Churches have always been ambivalent about dance music, some clergy fearing it is the devil’s tool, an incitement to lascivious behaviour; some have made use of dance music in liturgy and in Christmas carols. The waltz, where a man and a woman hold each other in their arms and sway rhythmically, was denounced in the 19th century. The bishop of Santa Fe condemned dances as “conducive to evil, occasions of sin, [providing] opportunities for illicit affinities and love that was reprehensible and sinful.” In 1938, Francis Beckman, the Catholic Archbishop of Dubuque campaigned against “swing music”.
Beckman (1875-1948) was no stranger to controversy. He was an isolationist in foreign policy and a supporter of the radical priest Father Charles Coughlin whose radio broadcasts beamed antisemitic messages to millions in Depression-era America. He believed that calls for the USA to oppose Hitler were a communist plot. In October 1938, in a speech to the National Council of Catholic Women, he launched a crusade against contemporary dance music which he termed “a degenerated musical system… turned loose to gnaw away the moral fiber of young people”. “Jam sessions, jitterbugs and cannibalistic rhythmic orgies occupy a place in our social scheme of things,” said the archbishop, “wooing our youth along the primrose path to Hell!” He went on to say that though the Church was zealously trying to promote and preserve the best of modern art, swing music was among “the evil forces … hard at work to undermine its Christian status, debauch its high purposes and harness it to serve individual diabolical ends.”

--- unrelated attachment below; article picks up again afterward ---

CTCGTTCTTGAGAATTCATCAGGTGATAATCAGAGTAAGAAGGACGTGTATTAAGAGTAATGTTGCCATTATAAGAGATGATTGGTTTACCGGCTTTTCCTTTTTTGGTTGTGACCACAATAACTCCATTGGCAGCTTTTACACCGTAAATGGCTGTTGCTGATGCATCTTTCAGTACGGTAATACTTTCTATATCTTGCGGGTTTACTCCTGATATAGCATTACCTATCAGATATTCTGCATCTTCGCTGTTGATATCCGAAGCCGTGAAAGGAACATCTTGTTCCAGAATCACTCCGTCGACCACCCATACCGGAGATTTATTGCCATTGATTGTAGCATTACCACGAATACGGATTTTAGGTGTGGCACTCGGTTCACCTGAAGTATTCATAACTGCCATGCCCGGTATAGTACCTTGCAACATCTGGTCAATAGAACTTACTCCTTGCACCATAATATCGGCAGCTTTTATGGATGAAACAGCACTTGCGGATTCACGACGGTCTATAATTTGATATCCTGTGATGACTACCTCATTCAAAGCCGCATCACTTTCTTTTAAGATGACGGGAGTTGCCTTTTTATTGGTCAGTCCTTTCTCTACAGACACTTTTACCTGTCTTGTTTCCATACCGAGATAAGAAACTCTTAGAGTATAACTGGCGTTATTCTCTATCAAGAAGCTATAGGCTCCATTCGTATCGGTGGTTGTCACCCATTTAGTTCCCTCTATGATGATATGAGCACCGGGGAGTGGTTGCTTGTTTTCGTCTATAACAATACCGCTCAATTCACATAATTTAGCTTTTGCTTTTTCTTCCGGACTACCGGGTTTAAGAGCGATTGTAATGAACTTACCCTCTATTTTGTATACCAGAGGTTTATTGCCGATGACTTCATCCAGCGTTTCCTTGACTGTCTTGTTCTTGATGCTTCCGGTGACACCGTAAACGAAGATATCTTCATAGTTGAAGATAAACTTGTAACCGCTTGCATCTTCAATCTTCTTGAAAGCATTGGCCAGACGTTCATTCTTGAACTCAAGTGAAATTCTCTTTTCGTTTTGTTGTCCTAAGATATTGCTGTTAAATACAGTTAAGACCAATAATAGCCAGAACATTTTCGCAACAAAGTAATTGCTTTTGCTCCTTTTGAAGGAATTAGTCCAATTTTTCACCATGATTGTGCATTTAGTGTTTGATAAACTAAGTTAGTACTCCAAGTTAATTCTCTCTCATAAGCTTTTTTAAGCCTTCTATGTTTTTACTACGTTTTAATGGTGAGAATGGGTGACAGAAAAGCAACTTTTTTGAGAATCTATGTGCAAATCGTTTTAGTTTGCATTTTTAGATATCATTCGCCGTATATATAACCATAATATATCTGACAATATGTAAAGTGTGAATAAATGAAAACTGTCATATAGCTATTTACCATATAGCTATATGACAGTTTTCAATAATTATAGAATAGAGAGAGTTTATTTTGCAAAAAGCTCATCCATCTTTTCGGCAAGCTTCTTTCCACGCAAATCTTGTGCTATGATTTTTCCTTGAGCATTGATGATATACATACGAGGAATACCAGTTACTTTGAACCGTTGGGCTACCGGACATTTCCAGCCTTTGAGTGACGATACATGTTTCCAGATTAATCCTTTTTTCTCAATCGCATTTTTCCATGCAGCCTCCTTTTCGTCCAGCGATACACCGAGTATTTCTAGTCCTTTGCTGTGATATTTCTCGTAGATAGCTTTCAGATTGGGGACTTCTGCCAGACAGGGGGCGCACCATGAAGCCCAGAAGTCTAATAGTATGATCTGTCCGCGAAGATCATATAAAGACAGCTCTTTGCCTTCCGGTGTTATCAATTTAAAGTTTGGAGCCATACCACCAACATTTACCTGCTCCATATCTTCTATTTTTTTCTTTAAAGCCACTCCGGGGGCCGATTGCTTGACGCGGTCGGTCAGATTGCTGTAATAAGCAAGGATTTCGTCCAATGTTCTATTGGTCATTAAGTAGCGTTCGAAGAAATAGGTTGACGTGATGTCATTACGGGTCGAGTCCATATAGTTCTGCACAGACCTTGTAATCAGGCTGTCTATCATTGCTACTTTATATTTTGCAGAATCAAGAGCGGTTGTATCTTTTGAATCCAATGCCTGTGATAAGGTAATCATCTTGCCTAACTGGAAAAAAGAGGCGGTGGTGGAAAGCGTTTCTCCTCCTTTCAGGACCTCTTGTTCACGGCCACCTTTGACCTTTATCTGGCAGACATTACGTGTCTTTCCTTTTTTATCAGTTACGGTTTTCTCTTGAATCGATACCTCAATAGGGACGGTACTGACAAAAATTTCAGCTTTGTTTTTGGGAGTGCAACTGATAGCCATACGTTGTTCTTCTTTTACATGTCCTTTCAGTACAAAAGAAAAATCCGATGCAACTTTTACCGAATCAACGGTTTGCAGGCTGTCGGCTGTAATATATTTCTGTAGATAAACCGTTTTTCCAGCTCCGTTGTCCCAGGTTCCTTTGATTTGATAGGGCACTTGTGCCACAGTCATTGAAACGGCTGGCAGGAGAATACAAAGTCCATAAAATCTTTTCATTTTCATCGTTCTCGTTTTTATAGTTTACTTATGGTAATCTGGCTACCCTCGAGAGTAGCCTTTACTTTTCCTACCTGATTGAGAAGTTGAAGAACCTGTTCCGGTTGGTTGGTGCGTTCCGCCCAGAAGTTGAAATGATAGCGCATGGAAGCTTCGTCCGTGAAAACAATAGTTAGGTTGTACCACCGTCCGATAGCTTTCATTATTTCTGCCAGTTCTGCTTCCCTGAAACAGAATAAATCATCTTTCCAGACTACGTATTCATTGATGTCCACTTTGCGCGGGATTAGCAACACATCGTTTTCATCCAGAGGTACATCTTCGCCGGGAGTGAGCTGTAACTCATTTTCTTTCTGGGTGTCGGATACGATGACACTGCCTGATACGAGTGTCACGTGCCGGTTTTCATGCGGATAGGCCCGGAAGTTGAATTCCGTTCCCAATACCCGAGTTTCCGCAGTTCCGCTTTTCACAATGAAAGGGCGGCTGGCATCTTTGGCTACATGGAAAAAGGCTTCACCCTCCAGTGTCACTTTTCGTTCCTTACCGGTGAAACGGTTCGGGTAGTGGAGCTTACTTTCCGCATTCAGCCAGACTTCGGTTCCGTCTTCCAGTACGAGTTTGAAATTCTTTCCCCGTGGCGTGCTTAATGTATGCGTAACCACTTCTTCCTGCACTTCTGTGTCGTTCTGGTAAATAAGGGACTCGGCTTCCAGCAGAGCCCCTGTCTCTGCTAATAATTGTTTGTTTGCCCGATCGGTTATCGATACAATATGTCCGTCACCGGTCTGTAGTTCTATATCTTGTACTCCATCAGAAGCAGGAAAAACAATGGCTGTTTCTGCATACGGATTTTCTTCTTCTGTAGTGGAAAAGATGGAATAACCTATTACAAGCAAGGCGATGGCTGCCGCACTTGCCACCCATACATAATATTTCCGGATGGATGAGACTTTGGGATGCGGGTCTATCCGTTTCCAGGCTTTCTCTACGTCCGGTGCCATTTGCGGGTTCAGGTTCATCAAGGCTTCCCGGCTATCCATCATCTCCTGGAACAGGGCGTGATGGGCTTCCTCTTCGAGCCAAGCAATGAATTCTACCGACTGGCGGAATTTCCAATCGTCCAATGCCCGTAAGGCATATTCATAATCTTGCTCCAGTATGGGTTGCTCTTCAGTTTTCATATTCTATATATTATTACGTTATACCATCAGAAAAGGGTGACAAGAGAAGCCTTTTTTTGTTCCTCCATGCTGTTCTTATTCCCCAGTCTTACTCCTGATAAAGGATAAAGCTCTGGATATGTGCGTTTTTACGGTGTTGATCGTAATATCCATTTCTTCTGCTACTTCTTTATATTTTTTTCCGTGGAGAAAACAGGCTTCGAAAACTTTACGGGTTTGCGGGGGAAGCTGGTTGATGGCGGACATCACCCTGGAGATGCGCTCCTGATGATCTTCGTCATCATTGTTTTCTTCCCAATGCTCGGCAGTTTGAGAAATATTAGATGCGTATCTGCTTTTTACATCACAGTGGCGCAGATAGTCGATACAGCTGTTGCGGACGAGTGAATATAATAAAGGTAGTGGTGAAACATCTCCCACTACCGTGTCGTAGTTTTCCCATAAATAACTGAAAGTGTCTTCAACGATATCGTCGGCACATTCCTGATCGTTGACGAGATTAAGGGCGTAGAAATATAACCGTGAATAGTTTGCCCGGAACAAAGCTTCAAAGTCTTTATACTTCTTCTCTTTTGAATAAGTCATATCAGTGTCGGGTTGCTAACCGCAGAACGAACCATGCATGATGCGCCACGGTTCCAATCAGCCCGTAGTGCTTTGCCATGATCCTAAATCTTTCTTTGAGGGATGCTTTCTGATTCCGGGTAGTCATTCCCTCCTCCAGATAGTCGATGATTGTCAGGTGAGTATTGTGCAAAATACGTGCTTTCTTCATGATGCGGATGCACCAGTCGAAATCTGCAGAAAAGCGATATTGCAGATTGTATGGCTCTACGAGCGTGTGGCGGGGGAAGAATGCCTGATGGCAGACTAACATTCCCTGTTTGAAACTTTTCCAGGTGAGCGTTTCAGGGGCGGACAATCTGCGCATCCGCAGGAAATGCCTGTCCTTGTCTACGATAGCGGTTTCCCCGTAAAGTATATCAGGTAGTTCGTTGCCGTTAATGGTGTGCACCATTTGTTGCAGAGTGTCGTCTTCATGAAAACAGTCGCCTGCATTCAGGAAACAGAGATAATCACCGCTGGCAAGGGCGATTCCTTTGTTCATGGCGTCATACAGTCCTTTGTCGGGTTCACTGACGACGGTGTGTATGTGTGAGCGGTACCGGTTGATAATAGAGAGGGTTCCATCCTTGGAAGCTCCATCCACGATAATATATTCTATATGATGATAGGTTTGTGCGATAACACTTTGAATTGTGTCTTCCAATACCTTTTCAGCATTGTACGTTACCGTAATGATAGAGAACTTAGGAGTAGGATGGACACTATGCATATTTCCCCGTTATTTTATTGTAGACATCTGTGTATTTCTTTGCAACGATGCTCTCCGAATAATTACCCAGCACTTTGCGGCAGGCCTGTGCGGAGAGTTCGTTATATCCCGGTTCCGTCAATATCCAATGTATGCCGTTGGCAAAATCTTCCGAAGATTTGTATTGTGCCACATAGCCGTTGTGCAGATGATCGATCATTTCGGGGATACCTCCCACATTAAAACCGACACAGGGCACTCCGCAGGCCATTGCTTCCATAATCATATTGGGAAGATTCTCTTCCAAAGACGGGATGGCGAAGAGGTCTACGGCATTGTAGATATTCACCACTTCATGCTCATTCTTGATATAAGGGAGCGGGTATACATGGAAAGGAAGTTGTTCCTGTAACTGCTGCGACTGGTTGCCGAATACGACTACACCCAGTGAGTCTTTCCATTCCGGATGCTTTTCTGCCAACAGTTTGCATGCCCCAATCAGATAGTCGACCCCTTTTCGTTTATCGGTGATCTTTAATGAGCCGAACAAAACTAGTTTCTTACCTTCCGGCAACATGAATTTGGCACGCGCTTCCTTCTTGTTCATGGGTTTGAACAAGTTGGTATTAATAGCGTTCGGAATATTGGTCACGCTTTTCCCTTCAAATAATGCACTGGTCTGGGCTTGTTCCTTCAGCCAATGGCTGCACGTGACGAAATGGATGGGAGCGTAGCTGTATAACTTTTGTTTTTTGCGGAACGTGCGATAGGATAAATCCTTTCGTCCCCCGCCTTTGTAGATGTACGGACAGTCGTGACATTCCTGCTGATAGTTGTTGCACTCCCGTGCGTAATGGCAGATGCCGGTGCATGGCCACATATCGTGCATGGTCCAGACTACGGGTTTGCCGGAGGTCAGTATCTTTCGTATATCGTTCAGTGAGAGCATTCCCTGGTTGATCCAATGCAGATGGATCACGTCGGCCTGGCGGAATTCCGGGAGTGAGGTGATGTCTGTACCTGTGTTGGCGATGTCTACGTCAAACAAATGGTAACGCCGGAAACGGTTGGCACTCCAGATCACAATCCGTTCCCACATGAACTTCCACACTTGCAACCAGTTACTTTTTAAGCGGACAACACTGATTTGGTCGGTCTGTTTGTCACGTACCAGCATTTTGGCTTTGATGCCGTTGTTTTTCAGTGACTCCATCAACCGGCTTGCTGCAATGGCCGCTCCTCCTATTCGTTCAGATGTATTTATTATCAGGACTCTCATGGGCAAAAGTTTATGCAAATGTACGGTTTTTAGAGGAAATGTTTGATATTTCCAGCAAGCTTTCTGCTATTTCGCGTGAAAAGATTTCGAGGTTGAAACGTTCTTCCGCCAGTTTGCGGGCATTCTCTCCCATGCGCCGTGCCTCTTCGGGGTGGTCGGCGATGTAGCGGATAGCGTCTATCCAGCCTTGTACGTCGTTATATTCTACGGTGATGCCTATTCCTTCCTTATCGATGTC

Archbishop Beckman’s career was curtailed during the Second World War when it was discovered that he had borrowed money in his diocese’s name to invest in a shady gold mine scheme. He was allowed to retain his post but all decisions were left in the hands of a coadjutor bishop.